今 月 is certainly a noun. は is the topic marker indicating that, whatever happens in the rest of the sentence, it happened with regards to 今 月 (this month). Once we've established the topic (the timeframe of this month) we can discuss the action taken: the subject coming to Japan (日本 に 来ました ) which happens to involve another noun (日本 ) at the beginning of the phrase. Therefore, we have two nouns with a Particle between them

  • 1492

How is the 今 pronounced in 今日 and 今月?


In 今日, it is pronounced "kyo" and in 今月it is pronounced "kon"


Wrong. 今 in 今日 doesn't have a separate pronunciation from 日. The whole set is read as きょう. This happens when they applied Chinese writings on Japanese words. Kyō was "today" before the writing system was imported. They just put the Chinese writing of jīnrì (今日) on it because they have the same meaning. Although, in some situations, 今日 is actually read by the reading of each symbol. In this case 今日 is pronounced こん・にち (that's where こんにちは comes from. "今日は")


in "kyou" there is no individual readings


The 今 have the いま, コン pronunciation like 今 ( ima / now ), 今月 (kon getsu / this month ) but a lot of kanjis have a special pronounce in some situations, 今日 ( kyou / today ) is one of then Normally 2 kanjis together combine their pronunciation added, the 今日 is a exception. (example: 時間 / Hour > JI + KAN, 勉強 / Study > BEN + KYOU)


Can this also be "I arrived in Japan this month"? I'm still not sure of the nuance of 来ます.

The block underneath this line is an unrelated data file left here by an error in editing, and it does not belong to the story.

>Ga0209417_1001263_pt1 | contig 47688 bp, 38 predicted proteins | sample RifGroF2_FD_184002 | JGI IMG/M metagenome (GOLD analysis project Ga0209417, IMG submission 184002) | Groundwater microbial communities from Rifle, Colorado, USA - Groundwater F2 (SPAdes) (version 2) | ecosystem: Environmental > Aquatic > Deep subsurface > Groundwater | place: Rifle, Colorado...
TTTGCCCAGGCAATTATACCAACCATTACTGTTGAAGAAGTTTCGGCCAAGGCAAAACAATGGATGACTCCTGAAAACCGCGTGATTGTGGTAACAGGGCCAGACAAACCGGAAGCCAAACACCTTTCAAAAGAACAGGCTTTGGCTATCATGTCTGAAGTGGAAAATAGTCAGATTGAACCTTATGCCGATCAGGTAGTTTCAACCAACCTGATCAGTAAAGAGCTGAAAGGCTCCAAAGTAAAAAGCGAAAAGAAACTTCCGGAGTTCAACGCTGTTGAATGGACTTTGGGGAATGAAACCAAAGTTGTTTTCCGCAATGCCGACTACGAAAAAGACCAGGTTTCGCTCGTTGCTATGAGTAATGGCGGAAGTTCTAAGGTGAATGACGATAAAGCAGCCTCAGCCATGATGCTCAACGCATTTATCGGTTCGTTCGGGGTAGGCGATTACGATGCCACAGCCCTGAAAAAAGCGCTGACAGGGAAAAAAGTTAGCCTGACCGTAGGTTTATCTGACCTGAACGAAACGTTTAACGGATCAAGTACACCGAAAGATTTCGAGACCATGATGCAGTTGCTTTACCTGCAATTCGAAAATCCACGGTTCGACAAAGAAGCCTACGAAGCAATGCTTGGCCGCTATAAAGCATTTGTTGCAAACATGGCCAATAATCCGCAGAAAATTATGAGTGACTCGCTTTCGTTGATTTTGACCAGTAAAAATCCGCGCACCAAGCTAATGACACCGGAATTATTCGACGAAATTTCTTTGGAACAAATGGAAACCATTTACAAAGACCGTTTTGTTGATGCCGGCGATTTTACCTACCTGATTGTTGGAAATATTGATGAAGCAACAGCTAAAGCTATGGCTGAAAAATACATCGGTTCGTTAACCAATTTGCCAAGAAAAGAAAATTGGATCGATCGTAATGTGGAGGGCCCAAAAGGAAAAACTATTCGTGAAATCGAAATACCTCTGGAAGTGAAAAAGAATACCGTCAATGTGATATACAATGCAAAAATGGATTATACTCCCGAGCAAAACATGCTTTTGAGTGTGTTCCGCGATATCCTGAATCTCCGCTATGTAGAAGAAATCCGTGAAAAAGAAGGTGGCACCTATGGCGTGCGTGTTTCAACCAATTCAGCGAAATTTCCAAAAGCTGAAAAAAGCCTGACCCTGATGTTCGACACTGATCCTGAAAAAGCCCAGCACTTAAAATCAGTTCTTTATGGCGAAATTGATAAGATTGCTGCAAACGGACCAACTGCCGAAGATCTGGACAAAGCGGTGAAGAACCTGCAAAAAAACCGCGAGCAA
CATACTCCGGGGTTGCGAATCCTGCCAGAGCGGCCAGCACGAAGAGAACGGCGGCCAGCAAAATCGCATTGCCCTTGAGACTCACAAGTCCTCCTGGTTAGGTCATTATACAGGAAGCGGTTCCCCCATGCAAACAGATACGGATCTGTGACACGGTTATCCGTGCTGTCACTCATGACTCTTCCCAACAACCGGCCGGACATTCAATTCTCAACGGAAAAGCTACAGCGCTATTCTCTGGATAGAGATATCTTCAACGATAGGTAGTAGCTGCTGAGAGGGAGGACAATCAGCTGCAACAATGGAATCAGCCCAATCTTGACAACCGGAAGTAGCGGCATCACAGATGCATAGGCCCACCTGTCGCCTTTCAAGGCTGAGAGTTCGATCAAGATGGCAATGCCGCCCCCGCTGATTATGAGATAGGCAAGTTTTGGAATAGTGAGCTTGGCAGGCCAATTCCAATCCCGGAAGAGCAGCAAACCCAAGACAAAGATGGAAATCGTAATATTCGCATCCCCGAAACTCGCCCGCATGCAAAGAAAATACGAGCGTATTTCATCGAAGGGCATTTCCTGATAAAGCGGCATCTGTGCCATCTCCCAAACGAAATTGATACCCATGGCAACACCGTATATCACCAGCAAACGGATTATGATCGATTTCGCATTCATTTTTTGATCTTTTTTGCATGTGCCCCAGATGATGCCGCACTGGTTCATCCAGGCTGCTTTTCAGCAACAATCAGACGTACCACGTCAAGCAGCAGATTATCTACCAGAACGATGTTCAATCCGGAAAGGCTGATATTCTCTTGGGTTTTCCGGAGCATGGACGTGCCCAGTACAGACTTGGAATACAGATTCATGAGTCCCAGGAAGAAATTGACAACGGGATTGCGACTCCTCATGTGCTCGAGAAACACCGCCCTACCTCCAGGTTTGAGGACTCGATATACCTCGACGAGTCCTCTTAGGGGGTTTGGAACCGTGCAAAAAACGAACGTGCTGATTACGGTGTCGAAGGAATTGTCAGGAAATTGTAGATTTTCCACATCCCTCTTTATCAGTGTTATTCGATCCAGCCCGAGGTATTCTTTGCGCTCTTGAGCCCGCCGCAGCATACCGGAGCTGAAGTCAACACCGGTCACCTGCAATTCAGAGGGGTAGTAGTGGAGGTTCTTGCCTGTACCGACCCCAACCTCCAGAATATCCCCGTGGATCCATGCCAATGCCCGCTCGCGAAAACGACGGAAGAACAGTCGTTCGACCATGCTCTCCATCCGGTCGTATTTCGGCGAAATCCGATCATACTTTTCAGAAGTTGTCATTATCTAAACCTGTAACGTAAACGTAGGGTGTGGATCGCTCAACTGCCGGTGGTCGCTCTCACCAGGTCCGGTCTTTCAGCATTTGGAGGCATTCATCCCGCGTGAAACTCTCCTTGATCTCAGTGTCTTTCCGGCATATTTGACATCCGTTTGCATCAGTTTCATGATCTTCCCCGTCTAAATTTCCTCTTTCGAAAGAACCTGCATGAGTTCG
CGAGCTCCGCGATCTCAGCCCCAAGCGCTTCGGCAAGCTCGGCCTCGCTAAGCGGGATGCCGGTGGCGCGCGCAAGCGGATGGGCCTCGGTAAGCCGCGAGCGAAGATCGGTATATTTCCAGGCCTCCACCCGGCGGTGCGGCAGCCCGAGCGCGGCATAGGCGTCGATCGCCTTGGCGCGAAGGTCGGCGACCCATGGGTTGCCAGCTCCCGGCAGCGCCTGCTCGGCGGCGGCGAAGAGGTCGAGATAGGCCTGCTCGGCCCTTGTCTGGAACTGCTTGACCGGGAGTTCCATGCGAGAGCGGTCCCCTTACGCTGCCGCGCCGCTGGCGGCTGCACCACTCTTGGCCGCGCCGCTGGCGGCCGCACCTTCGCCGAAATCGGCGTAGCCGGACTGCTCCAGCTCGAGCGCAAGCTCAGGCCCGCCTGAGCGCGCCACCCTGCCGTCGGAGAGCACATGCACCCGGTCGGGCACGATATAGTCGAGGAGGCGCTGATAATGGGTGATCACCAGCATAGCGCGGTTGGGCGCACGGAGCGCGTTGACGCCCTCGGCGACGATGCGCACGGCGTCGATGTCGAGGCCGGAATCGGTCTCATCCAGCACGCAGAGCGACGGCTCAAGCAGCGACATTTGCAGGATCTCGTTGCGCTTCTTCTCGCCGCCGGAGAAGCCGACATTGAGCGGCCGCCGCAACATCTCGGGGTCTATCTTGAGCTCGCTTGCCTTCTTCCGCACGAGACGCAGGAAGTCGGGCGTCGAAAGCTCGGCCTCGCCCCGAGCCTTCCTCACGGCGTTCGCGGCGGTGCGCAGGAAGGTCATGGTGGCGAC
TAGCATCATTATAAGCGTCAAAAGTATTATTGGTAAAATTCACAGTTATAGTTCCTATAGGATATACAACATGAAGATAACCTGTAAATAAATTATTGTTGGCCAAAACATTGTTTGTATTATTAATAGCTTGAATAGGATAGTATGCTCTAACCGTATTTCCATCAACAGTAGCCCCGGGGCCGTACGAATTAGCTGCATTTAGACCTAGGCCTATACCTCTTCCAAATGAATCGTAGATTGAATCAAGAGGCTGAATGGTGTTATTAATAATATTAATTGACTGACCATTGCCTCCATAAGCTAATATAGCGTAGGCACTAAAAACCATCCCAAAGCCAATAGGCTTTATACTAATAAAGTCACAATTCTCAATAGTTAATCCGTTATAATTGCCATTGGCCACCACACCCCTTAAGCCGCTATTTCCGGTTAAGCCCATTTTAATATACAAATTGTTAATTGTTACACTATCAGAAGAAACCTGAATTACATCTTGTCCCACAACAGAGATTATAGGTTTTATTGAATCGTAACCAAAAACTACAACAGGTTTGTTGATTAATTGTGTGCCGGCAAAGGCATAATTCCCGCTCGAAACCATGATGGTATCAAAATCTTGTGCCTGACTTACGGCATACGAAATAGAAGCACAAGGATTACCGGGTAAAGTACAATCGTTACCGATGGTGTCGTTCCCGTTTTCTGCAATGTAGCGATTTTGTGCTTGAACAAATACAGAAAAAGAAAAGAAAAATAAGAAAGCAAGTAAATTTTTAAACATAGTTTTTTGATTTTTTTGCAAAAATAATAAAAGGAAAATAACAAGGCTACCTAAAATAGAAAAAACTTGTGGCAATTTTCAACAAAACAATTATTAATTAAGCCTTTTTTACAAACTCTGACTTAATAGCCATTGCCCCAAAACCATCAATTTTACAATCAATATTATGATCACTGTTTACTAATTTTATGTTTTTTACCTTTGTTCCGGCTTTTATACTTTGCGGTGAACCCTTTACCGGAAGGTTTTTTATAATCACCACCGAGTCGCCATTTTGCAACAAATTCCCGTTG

Yes, that would also be correct.


I put the same and it marked me wrong 20/09/20


How would have been said "I come to Japan this month" or "I will come to Japan this month"


Change the verb to nonpast tense: 来ます.


That's true. However, I think it should be pointed out that in Japanese, you only use verb 来る when the motion happens towards the speaker.

Thus, 今月、日本に来ます implies that the speaker is already in Japan and is perhaps talking about someone else's coming to Japan, or maybe they meant to say また日本に来ます "I'll come again (back) to Japan" so they're going on a trip less than one month long.



You wouldn't say this, it makes no sense. It has to be, "I will GO to Japan this month."

Come implies that you are already at the location, in this case, Japan. Whereas go implies that you will go at a later time/date.


In English, "I will come to Japan this month" makes perfect sense.

You would say this in a foreign country when talking on the phone to someone who is in Japan.

For what might imply you are already at the location, wouldn't that be "came" instead of "come"?


For the past, you could say "I came to Japan" or "I have come to Japan". Technically "I am come to Japan" works, but it's incredibly old fashioned, to the point of sounding wrong in most ears.


is は necessary here?


*kongetsu (こんげつ), but yes.


Yes, it's kongetsu


Why not "I went to Japan this month"?


Because the verb is "come" 来る (くる) conjugated to polite past tense "came" 来ました (きました).